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    ABSTRACT: Nitroxyl (HNO), the redox congener of nitric oxide (NO•), has numerous vasoprotective actions including an ability to induce vasodilation and inhibit platelet aggregation. Given HNO is resistant to scavenging by superoxide and does not develop tolerance, we hypothesised that HNO would retain its in vivo vasodilatory action in the setting of hypertension. The in vitro and in vivo vasodilator properties of the HNO donors, Angeli's salt (AS) and isopropylamine/NONOate (IPA/NO) were compared to the NO• donor, diethylamine/NONOate (DEA/NO) in spontaneously hypertensive (SHR) and normotensive (WKY) rats. AS (10, 50 & 200μg/kg), IPA/NO (10, 50 & 200μg/kg) and DEA/NO (1, 5 & 20μg/kg) caused dose-dependent depressor responses in conscious WKY rats of similar magnitude. Depressor responses to AS and IPA/NO were significantly attenuated (P<0.01) following infusion of the HNO scavenger N-acetyl-L-cysteine (NAC) confirming that AS and IPA/NO function as HNO donors in vivo. In contrast, responses to DEA/NO were unchanged following NAC infusion. Depressor responses to AS and IPA/NO in conscious SHR retained their sensitivity to the inhibitory effects of NAC (P<0.01), yet those to DEA/NO in SHR were significantly (P<0.05) enhanced following NAC infusion. Importantly, depressor responses to AS, IPA/NO and DEA/NO were preserved in hypertension and vasorelaxation responses to AS and DEA/NO, in isolated aortae, unchanged in SHR as compared with WKY rats. This study has shown for the first time that HNO donors exert antihypertensive effects in vivo, and may therefore offer a therapeutic alternative to traditional nitrovasodilators in the treatment of cardiovascular disorders such as hypertension.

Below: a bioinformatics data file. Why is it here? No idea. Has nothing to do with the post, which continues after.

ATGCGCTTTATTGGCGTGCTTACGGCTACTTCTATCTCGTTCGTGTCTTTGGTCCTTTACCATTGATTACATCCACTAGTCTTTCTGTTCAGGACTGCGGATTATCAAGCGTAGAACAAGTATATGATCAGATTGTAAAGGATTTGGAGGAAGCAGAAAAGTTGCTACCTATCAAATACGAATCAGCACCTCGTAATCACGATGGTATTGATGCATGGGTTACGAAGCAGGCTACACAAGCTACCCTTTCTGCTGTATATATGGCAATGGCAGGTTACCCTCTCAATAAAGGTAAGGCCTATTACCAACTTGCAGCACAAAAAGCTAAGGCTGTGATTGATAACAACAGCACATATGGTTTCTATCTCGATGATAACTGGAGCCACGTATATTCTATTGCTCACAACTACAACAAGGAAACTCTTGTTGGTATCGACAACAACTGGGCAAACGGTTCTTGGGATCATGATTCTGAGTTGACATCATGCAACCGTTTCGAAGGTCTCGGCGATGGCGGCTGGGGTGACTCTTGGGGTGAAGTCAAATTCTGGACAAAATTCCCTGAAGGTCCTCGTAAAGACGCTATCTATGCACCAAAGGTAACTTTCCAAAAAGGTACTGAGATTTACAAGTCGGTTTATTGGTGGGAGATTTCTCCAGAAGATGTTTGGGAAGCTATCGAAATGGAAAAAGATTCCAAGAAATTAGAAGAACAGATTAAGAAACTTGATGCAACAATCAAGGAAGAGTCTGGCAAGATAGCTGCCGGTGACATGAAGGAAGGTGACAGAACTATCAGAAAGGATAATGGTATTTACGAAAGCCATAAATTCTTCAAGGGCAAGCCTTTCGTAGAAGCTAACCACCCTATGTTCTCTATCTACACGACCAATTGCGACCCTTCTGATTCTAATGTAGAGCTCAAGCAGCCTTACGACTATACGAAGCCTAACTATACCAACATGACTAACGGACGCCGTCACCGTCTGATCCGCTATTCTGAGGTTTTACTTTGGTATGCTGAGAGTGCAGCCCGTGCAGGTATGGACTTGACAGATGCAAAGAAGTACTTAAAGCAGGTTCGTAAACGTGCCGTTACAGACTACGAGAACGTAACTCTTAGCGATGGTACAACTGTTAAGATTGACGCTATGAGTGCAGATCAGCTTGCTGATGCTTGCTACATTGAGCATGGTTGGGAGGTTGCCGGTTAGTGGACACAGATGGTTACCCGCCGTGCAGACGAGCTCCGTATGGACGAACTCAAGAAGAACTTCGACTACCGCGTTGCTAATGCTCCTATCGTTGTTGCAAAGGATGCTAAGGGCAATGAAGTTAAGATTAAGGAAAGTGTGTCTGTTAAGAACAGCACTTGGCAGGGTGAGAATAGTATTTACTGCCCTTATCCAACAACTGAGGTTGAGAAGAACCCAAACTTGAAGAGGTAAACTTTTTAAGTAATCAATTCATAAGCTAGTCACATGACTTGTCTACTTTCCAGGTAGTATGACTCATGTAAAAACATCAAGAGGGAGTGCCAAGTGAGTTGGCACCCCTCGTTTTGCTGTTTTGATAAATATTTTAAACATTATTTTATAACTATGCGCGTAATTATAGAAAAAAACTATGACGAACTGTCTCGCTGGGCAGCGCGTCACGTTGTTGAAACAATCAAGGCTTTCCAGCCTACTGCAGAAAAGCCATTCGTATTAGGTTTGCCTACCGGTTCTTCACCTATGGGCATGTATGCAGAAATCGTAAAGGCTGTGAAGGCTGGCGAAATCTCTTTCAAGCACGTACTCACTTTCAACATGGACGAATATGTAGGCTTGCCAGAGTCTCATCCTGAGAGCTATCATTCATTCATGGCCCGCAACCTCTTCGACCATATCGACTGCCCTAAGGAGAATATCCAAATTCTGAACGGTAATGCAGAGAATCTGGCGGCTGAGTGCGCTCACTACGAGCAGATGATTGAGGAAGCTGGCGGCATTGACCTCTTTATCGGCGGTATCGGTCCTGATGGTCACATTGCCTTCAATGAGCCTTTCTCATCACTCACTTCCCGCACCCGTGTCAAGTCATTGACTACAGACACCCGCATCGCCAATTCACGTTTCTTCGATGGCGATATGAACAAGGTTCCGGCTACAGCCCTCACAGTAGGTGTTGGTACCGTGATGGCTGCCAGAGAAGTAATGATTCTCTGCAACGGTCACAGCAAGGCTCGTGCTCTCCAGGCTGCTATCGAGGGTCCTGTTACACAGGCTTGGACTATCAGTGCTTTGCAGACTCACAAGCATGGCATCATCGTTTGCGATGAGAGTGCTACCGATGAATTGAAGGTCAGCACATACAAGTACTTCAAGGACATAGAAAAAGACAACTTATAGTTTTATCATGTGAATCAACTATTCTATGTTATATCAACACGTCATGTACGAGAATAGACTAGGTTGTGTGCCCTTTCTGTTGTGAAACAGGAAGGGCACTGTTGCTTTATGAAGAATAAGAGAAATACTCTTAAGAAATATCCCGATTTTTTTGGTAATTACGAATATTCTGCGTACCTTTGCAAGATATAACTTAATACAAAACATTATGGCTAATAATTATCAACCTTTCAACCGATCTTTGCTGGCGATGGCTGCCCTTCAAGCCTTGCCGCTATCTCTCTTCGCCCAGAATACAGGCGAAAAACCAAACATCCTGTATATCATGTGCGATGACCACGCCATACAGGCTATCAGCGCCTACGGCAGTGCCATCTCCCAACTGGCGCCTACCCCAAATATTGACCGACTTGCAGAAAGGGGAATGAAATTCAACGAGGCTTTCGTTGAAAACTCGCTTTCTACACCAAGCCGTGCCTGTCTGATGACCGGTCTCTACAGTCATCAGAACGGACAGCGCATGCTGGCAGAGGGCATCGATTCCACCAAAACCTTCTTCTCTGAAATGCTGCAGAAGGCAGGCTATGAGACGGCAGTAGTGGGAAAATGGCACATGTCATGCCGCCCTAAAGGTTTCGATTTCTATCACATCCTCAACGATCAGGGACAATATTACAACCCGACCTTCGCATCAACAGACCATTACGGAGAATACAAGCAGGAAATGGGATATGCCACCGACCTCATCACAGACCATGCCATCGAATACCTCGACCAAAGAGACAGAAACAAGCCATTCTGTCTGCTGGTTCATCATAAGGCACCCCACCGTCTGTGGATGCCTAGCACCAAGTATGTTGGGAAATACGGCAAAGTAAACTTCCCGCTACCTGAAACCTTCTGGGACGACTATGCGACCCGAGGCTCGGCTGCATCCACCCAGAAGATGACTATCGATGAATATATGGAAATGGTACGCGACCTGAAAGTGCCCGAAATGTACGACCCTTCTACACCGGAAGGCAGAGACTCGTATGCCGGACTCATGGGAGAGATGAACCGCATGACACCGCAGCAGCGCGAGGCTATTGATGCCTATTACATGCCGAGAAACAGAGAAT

AJP Heart and Circulatory Physiology 07/2013; · 4.01 Impact Factor